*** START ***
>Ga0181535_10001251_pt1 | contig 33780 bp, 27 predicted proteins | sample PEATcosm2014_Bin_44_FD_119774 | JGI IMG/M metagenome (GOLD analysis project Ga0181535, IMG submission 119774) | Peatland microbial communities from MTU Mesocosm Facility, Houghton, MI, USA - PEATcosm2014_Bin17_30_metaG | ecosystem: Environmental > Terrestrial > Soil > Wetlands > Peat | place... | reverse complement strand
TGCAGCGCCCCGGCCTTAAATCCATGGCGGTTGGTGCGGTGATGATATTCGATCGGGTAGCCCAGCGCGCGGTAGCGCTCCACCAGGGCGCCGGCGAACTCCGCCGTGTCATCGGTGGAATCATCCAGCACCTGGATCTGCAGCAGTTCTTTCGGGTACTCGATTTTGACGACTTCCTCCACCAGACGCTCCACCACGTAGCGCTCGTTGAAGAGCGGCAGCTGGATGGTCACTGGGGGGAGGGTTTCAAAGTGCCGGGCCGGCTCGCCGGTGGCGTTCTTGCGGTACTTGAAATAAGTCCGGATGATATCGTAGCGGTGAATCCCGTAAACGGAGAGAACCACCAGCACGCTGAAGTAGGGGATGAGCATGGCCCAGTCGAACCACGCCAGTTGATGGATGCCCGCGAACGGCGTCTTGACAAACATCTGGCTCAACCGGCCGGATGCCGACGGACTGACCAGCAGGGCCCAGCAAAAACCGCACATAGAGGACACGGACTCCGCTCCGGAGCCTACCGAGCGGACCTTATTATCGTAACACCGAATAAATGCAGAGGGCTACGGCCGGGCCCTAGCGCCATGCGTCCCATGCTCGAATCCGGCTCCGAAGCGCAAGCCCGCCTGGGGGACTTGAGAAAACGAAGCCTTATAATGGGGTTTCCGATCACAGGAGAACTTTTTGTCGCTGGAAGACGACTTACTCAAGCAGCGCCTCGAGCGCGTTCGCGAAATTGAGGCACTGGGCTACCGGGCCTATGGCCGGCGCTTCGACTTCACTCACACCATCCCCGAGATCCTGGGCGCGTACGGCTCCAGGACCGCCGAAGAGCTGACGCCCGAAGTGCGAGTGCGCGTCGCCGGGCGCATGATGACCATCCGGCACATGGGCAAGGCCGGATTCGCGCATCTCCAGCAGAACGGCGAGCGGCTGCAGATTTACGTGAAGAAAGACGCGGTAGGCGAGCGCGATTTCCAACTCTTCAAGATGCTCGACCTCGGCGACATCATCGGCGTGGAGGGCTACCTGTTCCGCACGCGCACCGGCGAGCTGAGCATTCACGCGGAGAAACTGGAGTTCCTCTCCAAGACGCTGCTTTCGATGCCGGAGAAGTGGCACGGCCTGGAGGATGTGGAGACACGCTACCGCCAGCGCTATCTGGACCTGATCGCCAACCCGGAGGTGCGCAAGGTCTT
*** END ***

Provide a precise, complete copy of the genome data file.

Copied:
>Ga0181535_10001251_pt1 | contig 33780 bp, 27 predicted proteins | sample PEATcosm2014_Bin_44_FD_119774 | JGI IMG/M metagenome (GOLD analysis project Ga0181535, IMG submission 119774) | Peatland microbial communities from MTU Mesocosm Facility, Houghton, MI, USA - PEATcosm2014_Bin17_30_metaG | ecosystem: Environmental > Terrestrial > Soil > Wetlands > Peat | place... | reverse complement strand
TGCAGCGCCCCGGCCTTAAATCCATGGCGGTTGGTGCGGTGATGATATTCGATCGGGTAGCCCAGCGCGCGGTAGCGCTCCACCAGGGCGCCGGCGAACTCCGCCGTGTCATCGGTGGAATCATCCAGCACCTGGATCTGCAGCAGTTCTTTCGGGTACTCGATTTTGACGACTTCCTCCACCAGACGCTCCACCACGTAGCGCTCGTTGAAGAGCGGCAGCTGGATGGTCACTGGGGGGAGGGTTTCAAAGTGCCGGGCCGGCTCGCCGGTGGCGTTCTTGCGGTACTTGAAATAAGTCCGGATGATATCGTAGCGGTGAATCCCGTAAACGGAGAGAACCACCAGCACGCTGAAGTAGGGGATGAGCATGGCCCAGTCGAACCACGCCAGTTGATGGATGCCCGCGAACGGCGTCTTGACAAACATCTGGCTCAACCGGCCGGATGCCGACGGACTGACCAGCAGGGCCCAGCAAAAACCGCACATAGAGGACACGGACTCCGCTCCGGAGCCTACCGAGCGGACCTTATTATCGTAACACCGAATAAATGCAGAGGGCTACGGCCGGGCCCTAGCGCCATGCGTCCCATGCTCGAATCCGGCTCCGAAGCGCAAGCCCGCCTGGGGGACTTGAGAAAACGAAGCCTTATAATGGGGTTTCCGATCACAGGAGAACTTTTTGTCGCTGGAAGACGACTTACTCAAGCAGCGCCTCGAGCGCGTTCGCGAAATTGAGGCACTGGGCTACCGGGCCTATGGCCGGCGCTTCGACTTCACTCACACCATCCCCGAGATCCTGGGCGCGTACGGCTCCAGGACCGCCGAAGAGCTGACGCCCGAAGTGCGAGTGCGCGTCGCCGGGCGCATGATGACCATCCGGCACATGGGCAAGGCCGGATTCGCGCATCTCCAGCAGAACGGCGAGCGGCTGCAGATTTACGTGAAGAAAGACGCGGTAGGCGAGCGCGATTTCCAACTCTTCAAGATGCTCGACCTCGGCGACATCATCGGCGTGGAGGGCTACCTGTTCCGCACGCGCACCGGCGAGCTGAGCATTCACGCGGAGAAACTGGAGTTCCTCTCCAAGACGCTGCTTTCGATGCCGGAGAAGTGGCACGGCCTGGAGGATGTGGAGACACGCTACCGCCAGCGCTATCTGGACCTGATCGCCAACCCGGAGGTGCGCAAGGTCTT